Spending deal reopens government, promises disaster relief

Many areas of the country were ravaged by unusually fierce, and increasingly frequent hurricanes and wildfires in the last year.

Congress has passed a new two-year spending deal, offering $90 billion in disaster aid that will benefit natural resource agencies.

The U.S. Fish and Wildlife Service received $210.6 million in the bill. The National Park Service received $207.6 million to rebuild and repair facilities and infrastructure that were damaged by recent natural disasters. The U.S. Forest Service received $119.7 million for damage assessments, habitat and water restoration and agency repairs associated with both wildfire and hurricane damage. However, the deal does not include funding to prevent or combat wildfires in the future.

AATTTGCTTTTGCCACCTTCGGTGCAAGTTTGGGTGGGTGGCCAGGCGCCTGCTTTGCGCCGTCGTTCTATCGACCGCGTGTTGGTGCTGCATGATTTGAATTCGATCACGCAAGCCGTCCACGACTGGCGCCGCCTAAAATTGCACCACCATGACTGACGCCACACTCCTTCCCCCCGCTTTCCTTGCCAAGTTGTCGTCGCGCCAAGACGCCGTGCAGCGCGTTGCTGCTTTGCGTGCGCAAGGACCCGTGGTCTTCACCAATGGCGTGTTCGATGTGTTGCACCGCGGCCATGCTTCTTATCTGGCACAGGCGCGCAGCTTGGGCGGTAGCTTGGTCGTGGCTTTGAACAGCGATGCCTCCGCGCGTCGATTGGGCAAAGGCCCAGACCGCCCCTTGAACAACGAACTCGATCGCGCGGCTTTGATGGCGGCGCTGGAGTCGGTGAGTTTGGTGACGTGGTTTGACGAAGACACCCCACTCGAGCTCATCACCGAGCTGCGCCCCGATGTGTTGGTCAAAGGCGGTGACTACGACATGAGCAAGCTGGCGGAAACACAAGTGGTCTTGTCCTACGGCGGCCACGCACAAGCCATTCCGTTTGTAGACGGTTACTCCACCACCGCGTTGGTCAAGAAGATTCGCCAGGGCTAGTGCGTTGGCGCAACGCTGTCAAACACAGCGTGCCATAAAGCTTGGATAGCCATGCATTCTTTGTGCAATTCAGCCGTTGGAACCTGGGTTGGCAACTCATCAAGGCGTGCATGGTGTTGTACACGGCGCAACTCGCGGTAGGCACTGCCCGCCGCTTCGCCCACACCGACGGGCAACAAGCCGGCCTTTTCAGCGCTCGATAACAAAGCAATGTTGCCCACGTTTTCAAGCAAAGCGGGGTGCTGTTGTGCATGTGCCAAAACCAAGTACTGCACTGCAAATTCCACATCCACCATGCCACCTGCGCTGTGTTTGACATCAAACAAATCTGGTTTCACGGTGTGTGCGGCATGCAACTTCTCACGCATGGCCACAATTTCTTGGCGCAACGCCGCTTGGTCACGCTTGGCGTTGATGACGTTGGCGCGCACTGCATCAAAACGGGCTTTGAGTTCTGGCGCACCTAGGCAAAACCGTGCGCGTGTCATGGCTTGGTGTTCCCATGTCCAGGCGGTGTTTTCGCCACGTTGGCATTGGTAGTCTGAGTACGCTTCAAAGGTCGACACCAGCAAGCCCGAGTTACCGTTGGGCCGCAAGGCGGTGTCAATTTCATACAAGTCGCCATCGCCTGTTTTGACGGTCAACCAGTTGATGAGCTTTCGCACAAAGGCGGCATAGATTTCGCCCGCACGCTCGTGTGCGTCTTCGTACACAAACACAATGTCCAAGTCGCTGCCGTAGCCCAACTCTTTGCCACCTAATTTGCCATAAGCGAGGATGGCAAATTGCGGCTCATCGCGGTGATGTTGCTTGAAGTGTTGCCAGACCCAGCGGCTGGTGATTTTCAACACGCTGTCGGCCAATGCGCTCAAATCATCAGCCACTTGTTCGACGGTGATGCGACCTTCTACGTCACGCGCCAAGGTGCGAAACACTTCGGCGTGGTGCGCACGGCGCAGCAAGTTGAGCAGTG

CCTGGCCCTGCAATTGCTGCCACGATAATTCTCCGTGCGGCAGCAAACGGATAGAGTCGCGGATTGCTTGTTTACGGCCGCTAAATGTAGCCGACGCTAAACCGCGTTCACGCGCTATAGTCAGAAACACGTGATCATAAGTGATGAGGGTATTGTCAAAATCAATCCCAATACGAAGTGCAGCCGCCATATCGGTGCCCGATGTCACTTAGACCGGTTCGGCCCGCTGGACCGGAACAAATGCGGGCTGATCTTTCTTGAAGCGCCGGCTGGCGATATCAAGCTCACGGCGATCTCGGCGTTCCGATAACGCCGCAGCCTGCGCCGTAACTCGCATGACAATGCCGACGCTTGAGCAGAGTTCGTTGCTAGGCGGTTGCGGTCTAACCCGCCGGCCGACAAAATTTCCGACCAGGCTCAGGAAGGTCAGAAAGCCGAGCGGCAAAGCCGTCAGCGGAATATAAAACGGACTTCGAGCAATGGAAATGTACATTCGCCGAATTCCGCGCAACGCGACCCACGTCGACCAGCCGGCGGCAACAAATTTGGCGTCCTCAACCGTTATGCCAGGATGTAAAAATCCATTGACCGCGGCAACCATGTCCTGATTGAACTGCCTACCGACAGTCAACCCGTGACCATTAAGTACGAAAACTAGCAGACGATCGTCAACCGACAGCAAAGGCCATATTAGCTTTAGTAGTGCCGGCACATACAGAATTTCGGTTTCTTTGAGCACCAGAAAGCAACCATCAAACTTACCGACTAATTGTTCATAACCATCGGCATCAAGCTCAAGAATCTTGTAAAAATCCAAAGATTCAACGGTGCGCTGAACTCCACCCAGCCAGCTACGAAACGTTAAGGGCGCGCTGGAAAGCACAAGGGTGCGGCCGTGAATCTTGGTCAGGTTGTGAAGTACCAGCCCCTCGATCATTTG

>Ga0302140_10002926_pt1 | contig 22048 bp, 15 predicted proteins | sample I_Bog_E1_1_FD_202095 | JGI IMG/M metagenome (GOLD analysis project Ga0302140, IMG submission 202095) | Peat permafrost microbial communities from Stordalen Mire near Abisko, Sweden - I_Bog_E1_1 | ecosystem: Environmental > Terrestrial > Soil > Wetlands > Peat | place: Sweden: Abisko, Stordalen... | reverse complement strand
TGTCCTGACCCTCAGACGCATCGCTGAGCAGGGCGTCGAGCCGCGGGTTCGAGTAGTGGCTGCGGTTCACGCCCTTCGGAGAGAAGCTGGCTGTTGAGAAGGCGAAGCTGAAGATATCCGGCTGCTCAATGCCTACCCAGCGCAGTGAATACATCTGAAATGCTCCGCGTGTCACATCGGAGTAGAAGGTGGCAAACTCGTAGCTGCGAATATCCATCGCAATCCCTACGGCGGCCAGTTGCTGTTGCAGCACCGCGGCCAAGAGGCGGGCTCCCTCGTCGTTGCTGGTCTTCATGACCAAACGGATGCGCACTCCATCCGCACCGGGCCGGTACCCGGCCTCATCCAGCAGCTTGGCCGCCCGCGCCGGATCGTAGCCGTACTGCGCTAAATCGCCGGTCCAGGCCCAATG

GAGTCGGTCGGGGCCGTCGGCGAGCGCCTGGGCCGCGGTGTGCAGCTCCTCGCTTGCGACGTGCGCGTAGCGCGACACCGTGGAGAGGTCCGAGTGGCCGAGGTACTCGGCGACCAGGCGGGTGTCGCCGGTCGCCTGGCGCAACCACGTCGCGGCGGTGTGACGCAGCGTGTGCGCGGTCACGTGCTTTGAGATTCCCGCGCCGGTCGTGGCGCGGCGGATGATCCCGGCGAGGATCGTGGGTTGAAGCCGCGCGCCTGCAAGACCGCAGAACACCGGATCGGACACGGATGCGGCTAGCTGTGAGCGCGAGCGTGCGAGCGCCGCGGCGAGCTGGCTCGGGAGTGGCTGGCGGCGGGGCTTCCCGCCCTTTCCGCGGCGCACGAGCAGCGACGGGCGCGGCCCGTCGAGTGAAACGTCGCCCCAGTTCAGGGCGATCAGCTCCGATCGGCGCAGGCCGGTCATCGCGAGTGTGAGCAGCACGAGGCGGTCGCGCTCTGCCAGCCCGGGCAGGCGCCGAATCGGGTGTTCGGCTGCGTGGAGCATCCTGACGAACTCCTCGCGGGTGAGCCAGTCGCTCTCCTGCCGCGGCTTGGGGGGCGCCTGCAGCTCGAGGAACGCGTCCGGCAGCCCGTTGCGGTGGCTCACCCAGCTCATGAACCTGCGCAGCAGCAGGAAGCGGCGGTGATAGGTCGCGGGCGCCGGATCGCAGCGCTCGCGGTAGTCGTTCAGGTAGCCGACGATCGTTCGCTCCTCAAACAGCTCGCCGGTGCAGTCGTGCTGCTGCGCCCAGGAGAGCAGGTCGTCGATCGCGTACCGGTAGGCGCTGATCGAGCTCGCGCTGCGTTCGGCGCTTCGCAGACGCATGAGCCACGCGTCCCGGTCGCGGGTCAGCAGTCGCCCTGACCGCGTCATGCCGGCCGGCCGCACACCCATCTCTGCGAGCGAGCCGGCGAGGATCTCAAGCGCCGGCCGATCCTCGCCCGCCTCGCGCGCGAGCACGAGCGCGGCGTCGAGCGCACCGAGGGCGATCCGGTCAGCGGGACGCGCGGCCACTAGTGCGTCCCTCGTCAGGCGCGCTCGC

The deal will keep the federal government funded until March 23, which should be enough time to allow Congress to draft appropriations bills for the remainder of the 2018 fiscal year. During that time, they will also be considering President Trump’s budget proposals for fiscal year 2019, which were released on Feb. 12.

Congress passed the continuing resolution in the early hours on Feb. 9, ending a three-day partial shutdown in January that expired at midnight.

The agreement passed 71-28 in the Senate and 240-186 in the House. The bill suspends the federal debt limit until March 2019 and allows $300 billion in additional funds over the next two years.

You can read more about the spending bill at npr.org.